Skip to main content


Showing posts from April, 2024

Community Health Assessment Toolkit: Data Collection Methods

Why should you include data collection methods in your Community Health Assessment (CHA) toolkit? A CHA is like an electronic health record for a county, Metropolitan Statistical Area or region. Done well, the CHA captures clinical and social needs, informs options for new service delivery, facilitates collaboration among community stakeholders and ultimately can impact health outcomes.  Public health departments today must collect data on everything from diabetes outcomes to housing, income, immunizations and many other measures. Read on for the top methods for collecting the most challenging yet insightful data.  Community Health Assessment data collection methods  Like an EHR, the CHA includes defined components. The National Association of County and City Health Officials’ Mobilizing for Action through Planning and Partnerships (MAPP 2.0) model has several components and three assessments under the MAPP 2.0 model Mobilizing for Action through Planning and Partnerships Assessments: 

The 4 benefits of analyzing shadow bundles

Want to supercharge your health and total cost of care strategy? Medicare Accountable Care Organizations can now access CMS shadow bundle data.   This is a unique opportunity for ACOs and clinically integrated networks to reap benefits without assuming any additional financial risk. These benefits include:  improving care delivery;  managing episodes of care within their population; and  promoting engagement with specialists as partners.  If you're ready to do more with your data, continue reading for a complete shadow bundle data overview. We'll examine the four main benefits and discuss how they can help supercharge your analyses. 4 Main shadow bundle benefits  Before we dig in, here’s a brief outline of shadow bundles. Also, use our shadow bundles opportunity analysis info sheet for a quick overview.  What? Shadow bundles capture episodes of care within a defined patient population. CMS’ shadow bundle data for ACOs mirrors the specifications of the Bundled Payments for Care

Patient safety culture survey: Why collect data?

The Agency for Healthcare Research and Quality defines patient safety culture as "the extent to which an organization's culture supports and promotes patient safety." Patient safety culture is influenced by the values, beliefs and norms of healthcare practitioners and other staff. Since these concepts tend to be abstract, organizations looking to improve their patient safety culture must focus on identifying and measuring patient safety-related behaviors.  In this introductory blog, we'll touch on the importance of patient safety data and how it can help create a baseline. From there, you can gain a clearer idea of how to benchmark your facility to create effective patient safety culture improvement strategies.  Why collect patient safety data?  The best way to examine patient safety culture at the department, organization and system levels is to measure data. An organization can implement many different patient safety culture strategies. However, for them to be most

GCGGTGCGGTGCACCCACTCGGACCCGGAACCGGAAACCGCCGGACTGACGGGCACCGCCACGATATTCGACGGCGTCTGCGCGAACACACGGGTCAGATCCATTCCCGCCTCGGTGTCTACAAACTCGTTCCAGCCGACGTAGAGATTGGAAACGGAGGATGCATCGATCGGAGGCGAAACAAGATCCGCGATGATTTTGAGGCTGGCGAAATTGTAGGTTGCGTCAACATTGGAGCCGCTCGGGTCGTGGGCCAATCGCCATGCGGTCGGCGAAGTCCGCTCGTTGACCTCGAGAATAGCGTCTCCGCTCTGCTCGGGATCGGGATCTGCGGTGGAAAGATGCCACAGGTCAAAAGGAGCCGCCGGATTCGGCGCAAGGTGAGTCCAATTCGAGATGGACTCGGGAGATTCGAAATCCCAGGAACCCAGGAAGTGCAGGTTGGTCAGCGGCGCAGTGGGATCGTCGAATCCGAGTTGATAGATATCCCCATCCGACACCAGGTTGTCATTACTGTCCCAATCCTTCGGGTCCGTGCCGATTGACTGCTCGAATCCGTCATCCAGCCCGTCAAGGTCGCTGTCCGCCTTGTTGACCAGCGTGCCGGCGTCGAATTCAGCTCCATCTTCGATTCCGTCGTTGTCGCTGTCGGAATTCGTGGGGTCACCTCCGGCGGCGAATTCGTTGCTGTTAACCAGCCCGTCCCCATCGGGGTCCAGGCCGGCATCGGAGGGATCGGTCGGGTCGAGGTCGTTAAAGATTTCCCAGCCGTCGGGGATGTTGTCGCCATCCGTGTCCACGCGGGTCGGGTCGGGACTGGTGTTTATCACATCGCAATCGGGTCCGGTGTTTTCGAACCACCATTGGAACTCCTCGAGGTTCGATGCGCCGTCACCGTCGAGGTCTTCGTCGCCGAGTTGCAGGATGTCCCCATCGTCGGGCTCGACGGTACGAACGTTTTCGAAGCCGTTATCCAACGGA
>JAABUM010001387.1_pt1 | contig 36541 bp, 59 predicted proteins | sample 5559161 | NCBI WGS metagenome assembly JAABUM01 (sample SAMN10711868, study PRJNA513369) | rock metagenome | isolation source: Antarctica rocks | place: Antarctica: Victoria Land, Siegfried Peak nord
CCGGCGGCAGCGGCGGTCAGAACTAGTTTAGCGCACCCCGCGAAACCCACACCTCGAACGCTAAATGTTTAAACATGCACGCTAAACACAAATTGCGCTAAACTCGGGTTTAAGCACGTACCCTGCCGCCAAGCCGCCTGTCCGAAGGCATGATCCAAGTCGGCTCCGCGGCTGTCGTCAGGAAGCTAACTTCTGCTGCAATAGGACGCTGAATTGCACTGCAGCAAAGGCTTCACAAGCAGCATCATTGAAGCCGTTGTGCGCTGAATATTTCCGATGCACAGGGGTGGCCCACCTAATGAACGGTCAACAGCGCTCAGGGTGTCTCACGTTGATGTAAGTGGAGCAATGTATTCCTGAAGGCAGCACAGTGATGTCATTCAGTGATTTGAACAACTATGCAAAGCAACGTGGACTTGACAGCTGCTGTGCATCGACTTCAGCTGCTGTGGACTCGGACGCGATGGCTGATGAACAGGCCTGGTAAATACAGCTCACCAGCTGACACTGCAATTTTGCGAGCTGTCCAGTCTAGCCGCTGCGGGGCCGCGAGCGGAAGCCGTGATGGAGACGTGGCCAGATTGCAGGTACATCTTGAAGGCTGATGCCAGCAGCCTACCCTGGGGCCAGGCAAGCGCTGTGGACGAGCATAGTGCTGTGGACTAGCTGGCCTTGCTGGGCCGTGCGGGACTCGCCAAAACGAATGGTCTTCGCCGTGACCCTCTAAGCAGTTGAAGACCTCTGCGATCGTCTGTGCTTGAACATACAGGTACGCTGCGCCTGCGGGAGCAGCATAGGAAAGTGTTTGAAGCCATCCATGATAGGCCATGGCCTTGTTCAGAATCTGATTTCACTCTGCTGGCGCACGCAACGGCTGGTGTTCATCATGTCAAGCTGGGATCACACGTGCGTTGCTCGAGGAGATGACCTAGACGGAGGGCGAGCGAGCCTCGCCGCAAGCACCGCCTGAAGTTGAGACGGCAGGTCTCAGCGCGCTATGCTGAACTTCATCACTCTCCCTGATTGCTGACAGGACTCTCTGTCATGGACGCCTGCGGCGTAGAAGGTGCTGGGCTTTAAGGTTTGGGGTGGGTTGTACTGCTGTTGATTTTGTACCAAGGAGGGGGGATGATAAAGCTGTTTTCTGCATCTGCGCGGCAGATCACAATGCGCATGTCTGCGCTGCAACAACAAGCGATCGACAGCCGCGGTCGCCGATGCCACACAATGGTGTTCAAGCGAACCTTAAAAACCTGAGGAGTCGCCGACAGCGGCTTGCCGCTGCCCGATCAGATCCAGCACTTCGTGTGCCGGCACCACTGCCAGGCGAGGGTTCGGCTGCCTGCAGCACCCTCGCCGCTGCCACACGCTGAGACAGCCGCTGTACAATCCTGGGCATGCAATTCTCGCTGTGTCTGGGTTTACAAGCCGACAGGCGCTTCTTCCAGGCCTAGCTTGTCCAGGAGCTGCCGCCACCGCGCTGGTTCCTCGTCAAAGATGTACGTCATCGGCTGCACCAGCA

New York’s 1115 Medicaid Waiver: PCMH Enhanced Payment from CMS

On Jan. 9, the Biden administration and CMS approved New York state's $7.5 billion Medicaid Section 1115 demonstration amendment. This New York Health Equity Reform amendment includes nearly $6 billion in federal funding, effective until March 31, 2027.   Using these funds, "NYS seeks to build on the investments, achievements, and lessons learned from the Delivery System Reform Incentive Payment (DSRIP) 1115 waiver program to scale delivery system transformation, improve population health and quality, deepen integration across the delivery system, and advance health-related social need (HRSN) services," according to the New York State Department of Health .  Under CMS’ 1115 waiver, participating New York state primary care practices with Patient-Centered Medical Home recognition from the National Committee for Quality Assurance are eligible to receive increased Medicaid Incentive Payment.   Specifically, under Population Health, one of the three main NYHER programs, these

3 benefits of automated SPARCS data submission 

Statewide Planning and Research Cooperative System (SPARCS) data resubmissions impact a hospital or ambulatory surgery center’s ability to meet New York state requirements for clean patient discharge and visit records. But if you can resolve friction points created by SPARCS errors, you’ll have more resources available to focus on delivering affordable, quality care.   In this blog, we’ll go over how inefficient SPARCS data processing can impact your facility. Then, we’ll cover how you can optimize the process to achieve the three main benefits of automated SPARCS data submission.   How inefficient SPARCS data processing impacts facilities  SPARCS data provides DOH with details on each hospital’s inpatient stays and outpatient and ASC visits. If a facility submits data with errors, it must dedicate additional time to rework and resubmit claims data. This could lead to increased  compliance risks , DOH formal Statement of Deficiency and delay your  Certificate of Need process . It could